announcement

Check our homepage for new, visually rich, fast and immersive experiences!

Human Cloning: The Pros and Cons Highlight Its Risk

Human Cloning Pros and Cons
Evaluation of various pros and cons of human cloning, which happens to be one of the most-debated topics in the world today, will give you a rough idea as to whether this practice will be beneficial for us or not.
BiologyWise Staff
Last Updated: Mar 21, 2018
Premature Twins
"It (human cloning) is dangerous, profoundly wrong, and has no place in our society, or any society." ― Barack Obama
What started off as a major achievement in the field of biology, has of late become one of the most controversial issues in the world. We are talking about human cloning, the process of creating a genetically identical copy of a human. The entire world seems to be divided over the ethical issues of cloning, with some people advocating the practice and some opposing it.
An Overview
Human cloning is the practice of creating genetically identical copy/copies of a person, or cells and tissues of the person. The process is quite similar to the process in which identical twins are born. The difference though, is that the birth of identical twins is a natural process, while what we refer to as human cloning is an artificial process. Basically, it can be grouped into two categories:

~ Human reproductive cloning - wherein a human clone is created.
~ Therapeutic cloning - wherein human cells are cloned for use in medicine and research.

Everything has its advantages and disadvantages; human cloning is no exception. It is always wise to understand the positive and negative sides of the issue before forming an opinion. Irrespective of whether it is human reproductive cloning or therapeutic cloning, the pros and cons have to be taken into consideration when trying to determine whether the process is safe or not.
Pros of Human Cloning
Cloning
Infertile couples can have children because of reproductive cloning
Human cloning is likely to revive extinct species, help childless couples have children, and perhaps, may contribute to treat certain diseases.
We have time and again heard the argument that cloning―in general―will not just help us to save plant and animal species from extinction, but will also help us revive species which have become extinct. In its advanced form, it will be of great help for humans as well. The practice of reproductive cloning, for instance, will help infertile couples to have children. In fact, even same-sex couples will be able to have children without having to resort to methods like sperm donation and surrogacy.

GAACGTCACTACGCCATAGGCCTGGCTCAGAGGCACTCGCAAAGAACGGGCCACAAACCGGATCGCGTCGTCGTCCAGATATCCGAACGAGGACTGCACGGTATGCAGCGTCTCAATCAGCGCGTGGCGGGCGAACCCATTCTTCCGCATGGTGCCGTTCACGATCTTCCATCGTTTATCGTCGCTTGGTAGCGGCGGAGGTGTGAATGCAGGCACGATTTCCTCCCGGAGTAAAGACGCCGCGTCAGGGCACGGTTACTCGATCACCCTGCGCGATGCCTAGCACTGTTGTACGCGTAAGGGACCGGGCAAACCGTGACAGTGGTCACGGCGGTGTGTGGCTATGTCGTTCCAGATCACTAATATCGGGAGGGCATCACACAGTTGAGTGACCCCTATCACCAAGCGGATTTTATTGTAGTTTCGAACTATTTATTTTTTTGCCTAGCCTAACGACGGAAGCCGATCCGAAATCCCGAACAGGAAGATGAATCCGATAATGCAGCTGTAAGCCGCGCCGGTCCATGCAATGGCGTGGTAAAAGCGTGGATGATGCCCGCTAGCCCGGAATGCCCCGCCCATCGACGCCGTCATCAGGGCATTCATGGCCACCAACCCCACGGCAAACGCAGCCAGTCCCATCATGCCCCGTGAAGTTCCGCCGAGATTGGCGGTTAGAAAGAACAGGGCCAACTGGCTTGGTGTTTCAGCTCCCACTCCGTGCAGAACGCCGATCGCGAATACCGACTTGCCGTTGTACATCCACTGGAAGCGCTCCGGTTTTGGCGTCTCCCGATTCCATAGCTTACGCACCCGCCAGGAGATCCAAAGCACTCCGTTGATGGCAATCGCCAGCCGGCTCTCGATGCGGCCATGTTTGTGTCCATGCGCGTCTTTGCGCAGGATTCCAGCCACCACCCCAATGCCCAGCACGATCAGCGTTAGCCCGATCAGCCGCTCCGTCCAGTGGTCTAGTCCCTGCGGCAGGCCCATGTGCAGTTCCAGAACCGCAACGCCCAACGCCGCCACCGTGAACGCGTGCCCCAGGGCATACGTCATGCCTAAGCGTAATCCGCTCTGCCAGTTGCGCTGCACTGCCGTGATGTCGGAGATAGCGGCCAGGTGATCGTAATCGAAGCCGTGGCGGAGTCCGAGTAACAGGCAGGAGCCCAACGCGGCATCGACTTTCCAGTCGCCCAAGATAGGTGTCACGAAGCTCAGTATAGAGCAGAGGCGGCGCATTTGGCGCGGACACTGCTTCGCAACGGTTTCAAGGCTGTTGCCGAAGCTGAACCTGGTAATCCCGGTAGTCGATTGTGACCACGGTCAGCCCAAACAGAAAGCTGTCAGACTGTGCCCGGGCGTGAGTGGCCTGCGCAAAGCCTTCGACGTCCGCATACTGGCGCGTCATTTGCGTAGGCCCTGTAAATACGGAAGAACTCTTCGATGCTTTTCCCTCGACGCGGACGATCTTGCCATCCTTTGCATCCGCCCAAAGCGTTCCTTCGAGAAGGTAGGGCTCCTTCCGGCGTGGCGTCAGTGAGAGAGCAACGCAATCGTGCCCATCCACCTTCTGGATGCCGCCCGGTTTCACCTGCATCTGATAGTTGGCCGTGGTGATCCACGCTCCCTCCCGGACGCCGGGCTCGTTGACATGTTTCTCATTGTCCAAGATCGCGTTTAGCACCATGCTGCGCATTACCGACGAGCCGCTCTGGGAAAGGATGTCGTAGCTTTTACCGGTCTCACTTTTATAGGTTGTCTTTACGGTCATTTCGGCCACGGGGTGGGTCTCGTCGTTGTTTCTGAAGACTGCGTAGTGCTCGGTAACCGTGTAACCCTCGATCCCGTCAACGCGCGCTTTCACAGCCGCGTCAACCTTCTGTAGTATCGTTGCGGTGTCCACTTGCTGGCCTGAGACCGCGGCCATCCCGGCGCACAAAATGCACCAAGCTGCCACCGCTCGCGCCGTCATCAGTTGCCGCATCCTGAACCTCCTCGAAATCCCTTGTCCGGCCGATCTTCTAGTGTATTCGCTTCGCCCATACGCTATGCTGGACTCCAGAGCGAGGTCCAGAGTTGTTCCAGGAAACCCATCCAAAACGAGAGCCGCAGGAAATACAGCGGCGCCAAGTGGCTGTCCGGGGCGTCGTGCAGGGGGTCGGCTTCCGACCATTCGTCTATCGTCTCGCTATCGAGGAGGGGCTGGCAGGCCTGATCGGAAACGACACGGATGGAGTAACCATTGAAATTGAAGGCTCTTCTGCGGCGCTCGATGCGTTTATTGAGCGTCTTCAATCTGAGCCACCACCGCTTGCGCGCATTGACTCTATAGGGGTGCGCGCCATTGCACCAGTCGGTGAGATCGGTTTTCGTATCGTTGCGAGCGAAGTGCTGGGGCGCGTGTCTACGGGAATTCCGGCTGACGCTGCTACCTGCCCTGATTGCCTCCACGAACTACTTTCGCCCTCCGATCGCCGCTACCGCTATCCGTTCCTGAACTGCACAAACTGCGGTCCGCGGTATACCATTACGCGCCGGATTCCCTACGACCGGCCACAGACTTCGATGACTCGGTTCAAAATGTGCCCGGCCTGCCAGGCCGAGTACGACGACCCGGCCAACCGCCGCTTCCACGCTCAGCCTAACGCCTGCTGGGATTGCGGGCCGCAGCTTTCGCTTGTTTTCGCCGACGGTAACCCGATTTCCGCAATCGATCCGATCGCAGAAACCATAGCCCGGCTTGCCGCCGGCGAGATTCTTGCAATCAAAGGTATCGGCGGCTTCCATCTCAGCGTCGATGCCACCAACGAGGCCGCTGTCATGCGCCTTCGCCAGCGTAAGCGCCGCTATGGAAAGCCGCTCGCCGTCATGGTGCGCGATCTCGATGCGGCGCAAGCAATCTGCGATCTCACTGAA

More importantly, genetic modification will have an all new meaning, as parents will be able to choose specific traits that they would like to see in their child. As for therapeutic cloning, it will help the doctors to replace damaged tissues and organs in the human body and treat various diseases and disorders. The proponents of human cloning also argue that the process of organ transplantation will become much easier if it is developed to its full potential.
Cons of Human Cloning
Cloning
Human cloning may contaminate the human DNA
Human cloning is likely to cause chaos and divide among people, challenge the religious beliefs of many, which may lead to unnecessary debates and controversies, and may, perhaps, increase criminal activities.
seem to be impressed. Their argument: creating a human clone would be interfering with the natural process of procreation and that, in turn, will have a domino effect on other attributes of life. For instance, if genes are modified to create smarter human beings by means of cloning, average humans, who are not the products of this process, will have no takers.

Similarly, cloning will result in a huge divide among people, and clones will not be subjected to equal treatment. In the world where people are divided based on their race and caste, we can't afford to have one more reason for people to hate each other. As for the religious heads of different religious sects, they are of the opinion that human cloning will put forth man as the creator, and that will be like challenging the authority of the supreme entity.

Some critics are also quick to point out that more than 90 percent of the attempts to clone mammals have met with failure in the past. So, it will be like putting the human DNA at risk. It is difficult to say whether things will work exactly as we expect them to. More importantly, the chances of human DNA getting contaminated cannot be ruled out, and if that happens, we will have a whole lot of new conditions to deal with.

Worse of all, nobody can guarantee that human cloning won't be exploited by people for their vested interests. Criminals, for instance, may use clones for unethical practices or to elude the law enforcement authorities. It may seem like an idea straight out of a sci-fi film, but the chances of this cannot be ruled out.
As far as therapeutic cloning in concerned, its pros seem to have a slight advantage over its cons. That, however, cannot be said about reproductive cloning, wherein too many ifs and buts are involved. There also exist concepts such as replacement cloning, wherein a clone of previously living person can be created, and persistence cloning, wherein the cloned body will be created to do away with the process of aging. However, these concepts are still on the paper and it's a bit too early to talk about them. As of today, even therapeutic cloning can be best described as "an active area of research"; not a full-fledged medical practice.